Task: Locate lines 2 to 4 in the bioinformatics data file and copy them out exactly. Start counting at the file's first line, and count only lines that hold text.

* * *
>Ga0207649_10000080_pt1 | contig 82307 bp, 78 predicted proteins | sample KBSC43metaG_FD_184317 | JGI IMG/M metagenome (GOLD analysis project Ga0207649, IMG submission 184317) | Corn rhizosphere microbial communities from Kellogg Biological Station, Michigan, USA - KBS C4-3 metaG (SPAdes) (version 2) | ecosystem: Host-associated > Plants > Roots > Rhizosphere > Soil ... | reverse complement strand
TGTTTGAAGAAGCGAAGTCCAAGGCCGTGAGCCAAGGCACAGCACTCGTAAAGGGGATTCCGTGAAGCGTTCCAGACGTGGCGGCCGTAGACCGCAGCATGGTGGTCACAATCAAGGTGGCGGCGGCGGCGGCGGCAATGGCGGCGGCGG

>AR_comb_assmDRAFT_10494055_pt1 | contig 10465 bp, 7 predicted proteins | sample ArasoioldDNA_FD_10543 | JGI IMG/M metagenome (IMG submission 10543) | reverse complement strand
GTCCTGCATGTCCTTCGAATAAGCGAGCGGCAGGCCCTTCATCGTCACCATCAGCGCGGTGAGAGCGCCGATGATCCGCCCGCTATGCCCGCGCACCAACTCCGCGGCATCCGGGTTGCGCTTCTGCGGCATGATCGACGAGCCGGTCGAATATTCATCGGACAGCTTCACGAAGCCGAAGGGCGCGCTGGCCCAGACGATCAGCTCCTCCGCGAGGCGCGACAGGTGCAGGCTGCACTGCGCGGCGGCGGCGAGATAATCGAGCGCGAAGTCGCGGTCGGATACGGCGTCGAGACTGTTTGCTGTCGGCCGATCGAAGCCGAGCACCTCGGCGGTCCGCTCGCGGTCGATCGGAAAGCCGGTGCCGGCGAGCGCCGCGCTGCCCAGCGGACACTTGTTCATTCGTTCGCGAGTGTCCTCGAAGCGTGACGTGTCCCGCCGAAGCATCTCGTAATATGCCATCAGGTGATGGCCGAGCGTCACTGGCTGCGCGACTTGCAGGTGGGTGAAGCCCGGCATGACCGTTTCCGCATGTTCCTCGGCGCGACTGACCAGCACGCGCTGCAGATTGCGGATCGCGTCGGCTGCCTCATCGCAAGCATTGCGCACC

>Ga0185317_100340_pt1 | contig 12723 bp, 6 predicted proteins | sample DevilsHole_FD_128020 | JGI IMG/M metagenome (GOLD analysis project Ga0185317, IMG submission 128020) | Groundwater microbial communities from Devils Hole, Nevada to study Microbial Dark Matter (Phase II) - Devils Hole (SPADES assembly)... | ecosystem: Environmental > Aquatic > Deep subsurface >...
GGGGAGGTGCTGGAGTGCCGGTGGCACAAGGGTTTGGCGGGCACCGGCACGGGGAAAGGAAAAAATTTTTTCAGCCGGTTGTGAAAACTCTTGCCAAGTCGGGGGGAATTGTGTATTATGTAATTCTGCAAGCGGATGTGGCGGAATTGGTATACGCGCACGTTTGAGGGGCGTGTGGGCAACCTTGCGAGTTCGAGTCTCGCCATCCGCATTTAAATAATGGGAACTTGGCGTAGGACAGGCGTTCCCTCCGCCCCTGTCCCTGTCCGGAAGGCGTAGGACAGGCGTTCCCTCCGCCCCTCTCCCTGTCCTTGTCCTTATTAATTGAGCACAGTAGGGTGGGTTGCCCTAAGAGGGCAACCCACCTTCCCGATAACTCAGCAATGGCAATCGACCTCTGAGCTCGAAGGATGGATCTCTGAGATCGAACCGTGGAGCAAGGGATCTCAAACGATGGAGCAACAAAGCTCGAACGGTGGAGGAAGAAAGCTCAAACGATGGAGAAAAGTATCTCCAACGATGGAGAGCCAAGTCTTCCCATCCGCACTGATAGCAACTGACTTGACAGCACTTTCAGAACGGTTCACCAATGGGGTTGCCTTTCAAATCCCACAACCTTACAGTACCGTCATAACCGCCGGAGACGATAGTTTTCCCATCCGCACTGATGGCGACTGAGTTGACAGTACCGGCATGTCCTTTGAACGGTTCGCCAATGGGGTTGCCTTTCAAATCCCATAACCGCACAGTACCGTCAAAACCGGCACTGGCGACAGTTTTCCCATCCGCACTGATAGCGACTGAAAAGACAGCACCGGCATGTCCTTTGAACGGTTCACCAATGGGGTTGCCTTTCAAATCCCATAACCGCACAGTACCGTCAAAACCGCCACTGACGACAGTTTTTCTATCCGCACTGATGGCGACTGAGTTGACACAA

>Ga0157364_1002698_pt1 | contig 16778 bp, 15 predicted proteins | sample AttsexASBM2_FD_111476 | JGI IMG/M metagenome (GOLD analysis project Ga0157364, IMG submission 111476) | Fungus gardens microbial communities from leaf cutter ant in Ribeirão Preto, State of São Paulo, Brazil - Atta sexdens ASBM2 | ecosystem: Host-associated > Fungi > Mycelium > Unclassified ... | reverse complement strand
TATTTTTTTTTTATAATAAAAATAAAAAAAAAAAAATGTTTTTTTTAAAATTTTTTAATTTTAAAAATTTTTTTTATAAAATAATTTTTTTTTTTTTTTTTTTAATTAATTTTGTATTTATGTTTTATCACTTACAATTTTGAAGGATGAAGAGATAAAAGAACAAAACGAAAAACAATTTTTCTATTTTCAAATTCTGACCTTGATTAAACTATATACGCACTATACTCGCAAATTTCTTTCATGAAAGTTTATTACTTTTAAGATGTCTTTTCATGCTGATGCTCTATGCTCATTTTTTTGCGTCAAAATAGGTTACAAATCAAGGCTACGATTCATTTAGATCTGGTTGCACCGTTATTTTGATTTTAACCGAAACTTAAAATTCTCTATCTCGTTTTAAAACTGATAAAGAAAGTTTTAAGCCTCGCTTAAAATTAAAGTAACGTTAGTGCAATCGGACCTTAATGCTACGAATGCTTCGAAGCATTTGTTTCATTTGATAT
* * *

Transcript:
TGTTTGAAGAAGCGAAGTCCAAGGCCGTGAGCCAAGGCACAGCACTCGTAAAGGGGATTCCGTGAAGCGTTCCAGACGTGGCGGCCGTAGACCGCAGCATGGTGGTCACAATCAAGGTGGCGGCGGCGGCGGCGGCAATGGCGGCGGCGG

>AR_comb_assmDRAFT_10494055_pt1 | contig 10465 bp, 7 predicted proteins | sample ArasoioldDNA_FD_10543 | JGI IMG/M metagenome (IMG submission 10543) | reverse complement strand
GTCCTGCATGTCCTTCGAATAAGCGAGCGGCAGGCCCTTCATCGTCACCATCAGCGCGGTGAGAGCGCCGATGATCCGCCCGCTATGCCCGCGCACCAACTCCGCGGCATCCGGGTTGCGCTTCTGCGGCATGATCGACGAGCCGGTCGAATATTCATCGGACAGCTTCACGAAGCCGAAGGGCGCGCTGGCCCAGACGATCAGCTCCTCCGCGAGGCGCGACAGGTGCAGGCTGCACTGCGCGGCGGCGGCGAGATAATCGAGCGCGAAGTCGCGGTCGGATACGGCGTCGAGACTGTTTGCTGTCGGCCGATCGAAGCCGAGCACCTCGGCGGTCCGCTCGCGGTCGATCGGAAAGCCGGTGCCGGCGAGCGCCGCGCTGCCCAGCGGACACTTGTTCATTCGTTCGCGAGTGTCCTCGAAGCGTGACGTGTCCCGCCGAAGCATCTCGTAATATGCCATCAGGTGATGGCCGAGCGTCACTGGCTGCGCGACTTGCAGGTGGGTGAAGCCCGGCATGACCGTTTCCGCATGTTCCTCGGCGCGACTGACCAGCACGCGCTGCAGATTGCGGATCGCGTCGGCTGCCTCATCGCAAGCATTGCGCACC